The Santa Ynez Band of Chumash Indians are now officially trying to annex the nearly 1,400-acre Camp 4 property into its reservation, which would remove it from the County of Santa Barbara’s tax rolls and, more worrying to some, allow development to proceed without adhering to the county’s strict planning rules. The tribe, which made many enemies in the Santa Ynez Valley by building the Chumash Casino Resort on its 137-acre reservation in 2004, bought Camp 4 from actor-turned-vintner Fess Parker for about $40 million in 2010 and submitted its fee-to-trust application to the Bureau of Indian Affairs last month.
“The tribe desperately needs housing,” said Sam Cohen, who handles government and legal affairs for the Chumash, explaining that the intent is to build 143 homes on the property, not another casino. While the property currently only amounts to $84,000 per year in taxes, Cohen said that the tribe in June 2011 offered to pay $1 million per year for 10 years to the county and waive their sovereign immunity from lawsuits, so long as the county signs a cooperative agreement with them. “We’d like to work with the county to find common ground to make this work,” said Cohen, who’s happy that the Board of Supervisors appears ready to talk about such an agreement on August 20.
But 3rd District Supervisor Doreen Farr doesn’t buy it. She is advocating loudly against such an agreement as well as any fee-to-trust annexation alongside a slew of Santa Ynez Valley organizations, including the Santa Ynez Valley Alliance, S.Y.V. Concerned Citizens, the Women’s Environmental Watch, Preservation of Los Olivos (POLO), and Preservation of Santa Ynez (POSY), the latter two of which have appealed another, much smaller annexation that’s been in the works since 2005. They fear that if the county is seen as working toward an agreement, the tribe could more easily get the annexation done by an act of Congress, which could overlook opposition if there appears to be a dialogue underway.
“Perhaps there are individuals in local government that feel this is inevitable, that all of the lands owned by the tribe will eventually be part of their reservation, but we are just as sure that this will never happen.”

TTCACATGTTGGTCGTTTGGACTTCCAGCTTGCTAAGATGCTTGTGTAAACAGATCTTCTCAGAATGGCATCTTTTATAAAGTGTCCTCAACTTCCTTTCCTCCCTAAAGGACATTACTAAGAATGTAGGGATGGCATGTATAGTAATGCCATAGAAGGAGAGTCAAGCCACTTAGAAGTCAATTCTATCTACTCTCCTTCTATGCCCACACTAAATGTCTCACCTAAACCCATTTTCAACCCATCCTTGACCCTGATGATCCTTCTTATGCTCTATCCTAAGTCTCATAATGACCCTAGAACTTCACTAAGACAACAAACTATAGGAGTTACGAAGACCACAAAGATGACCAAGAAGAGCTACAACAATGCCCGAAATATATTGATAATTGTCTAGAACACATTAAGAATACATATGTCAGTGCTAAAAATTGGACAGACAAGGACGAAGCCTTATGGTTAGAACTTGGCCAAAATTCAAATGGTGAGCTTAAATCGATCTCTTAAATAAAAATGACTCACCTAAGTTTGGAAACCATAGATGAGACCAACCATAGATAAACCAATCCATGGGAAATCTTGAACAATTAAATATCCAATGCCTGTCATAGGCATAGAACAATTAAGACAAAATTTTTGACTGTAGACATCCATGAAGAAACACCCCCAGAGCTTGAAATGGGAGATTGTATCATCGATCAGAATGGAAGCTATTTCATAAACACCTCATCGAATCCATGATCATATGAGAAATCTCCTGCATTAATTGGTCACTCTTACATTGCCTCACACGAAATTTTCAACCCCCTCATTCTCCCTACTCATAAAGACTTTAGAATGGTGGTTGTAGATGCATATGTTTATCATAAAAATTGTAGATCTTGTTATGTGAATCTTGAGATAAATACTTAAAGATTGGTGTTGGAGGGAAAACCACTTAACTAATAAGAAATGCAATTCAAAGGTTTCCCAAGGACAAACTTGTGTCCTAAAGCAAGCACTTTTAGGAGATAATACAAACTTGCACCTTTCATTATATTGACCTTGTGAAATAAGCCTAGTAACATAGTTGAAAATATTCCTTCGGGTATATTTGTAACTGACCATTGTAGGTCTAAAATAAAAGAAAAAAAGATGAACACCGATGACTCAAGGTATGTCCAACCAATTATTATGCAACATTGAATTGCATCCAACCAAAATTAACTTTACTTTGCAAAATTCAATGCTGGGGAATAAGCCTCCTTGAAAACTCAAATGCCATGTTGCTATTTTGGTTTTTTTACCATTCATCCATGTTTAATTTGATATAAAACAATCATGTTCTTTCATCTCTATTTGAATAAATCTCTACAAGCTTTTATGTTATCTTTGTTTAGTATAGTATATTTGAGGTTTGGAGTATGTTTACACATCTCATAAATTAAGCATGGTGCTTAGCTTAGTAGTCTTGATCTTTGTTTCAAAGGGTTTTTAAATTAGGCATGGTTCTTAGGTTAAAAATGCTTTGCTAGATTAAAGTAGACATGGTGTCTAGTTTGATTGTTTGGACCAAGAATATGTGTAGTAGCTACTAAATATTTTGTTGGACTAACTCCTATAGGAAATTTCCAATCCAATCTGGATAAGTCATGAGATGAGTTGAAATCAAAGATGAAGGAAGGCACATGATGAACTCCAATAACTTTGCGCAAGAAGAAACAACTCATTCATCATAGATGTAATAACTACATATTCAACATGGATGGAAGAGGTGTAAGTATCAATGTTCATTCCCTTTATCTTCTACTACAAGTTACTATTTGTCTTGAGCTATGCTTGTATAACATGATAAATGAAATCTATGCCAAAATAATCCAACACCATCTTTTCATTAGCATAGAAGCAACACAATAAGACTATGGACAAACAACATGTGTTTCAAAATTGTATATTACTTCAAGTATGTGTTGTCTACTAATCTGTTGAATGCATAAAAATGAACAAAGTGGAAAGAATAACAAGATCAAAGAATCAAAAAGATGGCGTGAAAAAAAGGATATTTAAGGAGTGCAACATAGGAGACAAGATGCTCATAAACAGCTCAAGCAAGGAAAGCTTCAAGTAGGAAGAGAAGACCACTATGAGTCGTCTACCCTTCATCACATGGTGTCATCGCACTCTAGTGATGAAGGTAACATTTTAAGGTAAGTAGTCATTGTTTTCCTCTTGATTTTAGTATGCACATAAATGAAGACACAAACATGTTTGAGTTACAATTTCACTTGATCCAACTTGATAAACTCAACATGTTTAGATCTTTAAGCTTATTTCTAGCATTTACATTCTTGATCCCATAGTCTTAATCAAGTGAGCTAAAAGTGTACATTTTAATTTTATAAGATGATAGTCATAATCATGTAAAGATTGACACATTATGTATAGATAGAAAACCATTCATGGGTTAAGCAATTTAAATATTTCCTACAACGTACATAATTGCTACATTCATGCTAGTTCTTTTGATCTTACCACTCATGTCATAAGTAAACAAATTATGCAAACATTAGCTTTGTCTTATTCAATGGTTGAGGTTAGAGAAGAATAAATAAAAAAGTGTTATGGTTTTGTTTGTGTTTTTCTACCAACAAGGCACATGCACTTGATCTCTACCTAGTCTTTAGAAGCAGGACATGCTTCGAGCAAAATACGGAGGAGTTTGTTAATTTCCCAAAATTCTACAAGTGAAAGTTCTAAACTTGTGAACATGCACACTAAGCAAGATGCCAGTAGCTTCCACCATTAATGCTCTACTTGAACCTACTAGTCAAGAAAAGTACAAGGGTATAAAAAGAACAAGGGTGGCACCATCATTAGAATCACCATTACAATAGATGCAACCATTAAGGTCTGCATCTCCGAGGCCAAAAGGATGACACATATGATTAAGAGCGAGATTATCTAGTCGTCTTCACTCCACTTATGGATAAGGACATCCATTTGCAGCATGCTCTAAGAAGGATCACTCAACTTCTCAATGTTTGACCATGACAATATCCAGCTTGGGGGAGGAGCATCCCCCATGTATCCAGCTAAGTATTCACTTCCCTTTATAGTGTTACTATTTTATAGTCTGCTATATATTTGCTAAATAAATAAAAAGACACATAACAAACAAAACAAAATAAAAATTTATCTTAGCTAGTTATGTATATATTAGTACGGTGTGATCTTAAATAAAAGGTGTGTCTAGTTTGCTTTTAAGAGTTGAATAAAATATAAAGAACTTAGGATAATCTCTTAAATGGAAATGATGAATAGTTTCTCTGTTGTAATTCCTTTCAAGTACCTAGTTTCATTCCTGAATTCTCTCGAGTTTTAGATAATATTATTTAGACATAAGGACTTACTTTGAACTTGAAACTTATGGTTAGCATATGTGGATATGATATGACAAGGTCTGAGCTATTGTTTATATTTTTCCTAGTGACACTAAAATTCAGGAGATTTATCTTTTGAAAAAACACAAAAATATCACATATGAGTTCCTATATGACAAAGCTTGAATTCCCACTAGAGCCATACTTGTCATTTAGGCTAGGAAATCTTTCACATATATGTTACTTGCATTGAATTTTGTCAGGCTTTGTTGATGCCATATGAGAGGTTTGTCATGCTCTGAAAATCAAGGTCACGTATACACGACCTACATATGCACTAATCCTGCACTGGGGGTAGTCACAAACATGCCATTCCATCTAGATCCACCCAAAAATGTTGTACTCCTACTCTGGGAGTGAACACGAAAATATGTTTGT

“We’re adamantly opposed to fee-to-trust in the valley,” said Carol Herrera, speaking on behalf of those organizations following a group meeting on Monday. “Perhaps there are individuals in local government that feel this is inevitable, that all of the lands owned by the tribe will eventually be part of their reservation, but we are just as sure that this will never happen.” She’s proud of the 10 years that valley residents spent on their community plan and doesn’t want to see it go to waste. “If the land is put into trust, they have a sovereign right to proceed with their land as they choose and do anything they want,” she said. “We’ve got really stringent rules, and they could easily be circumvented by putting the land into trust.”
Also concerned with the application is the California Coastal Protection Network’s Susan Jordan, who is a veteran of large-scale planning and environmental issues across the state but a relatively new player in the Camp 4 debate. “I view this as a county and statewide land-use issue, and this is a precedent-setting action, so everyone needs to be very careful,” said Jordan, who worries what the tribe may try to do if it ever succeeds in purchasing the 1,600-acre Gainey Ranch, located adjacent to the reservation, or perhaps even properties on the Gaviota Coast. “I view them as developers, and that’s okay, but I have spent the last 20 years making developers do the right thing up and down the coast, and that’s what this is about.”
Cohen understands that opposition exists but says the tribe remains confident. “We think that the Bureau of Indian Affairs is very responsive to fee-to-trust for housing requirements,” said Cohen. “The tribe’s not going away.”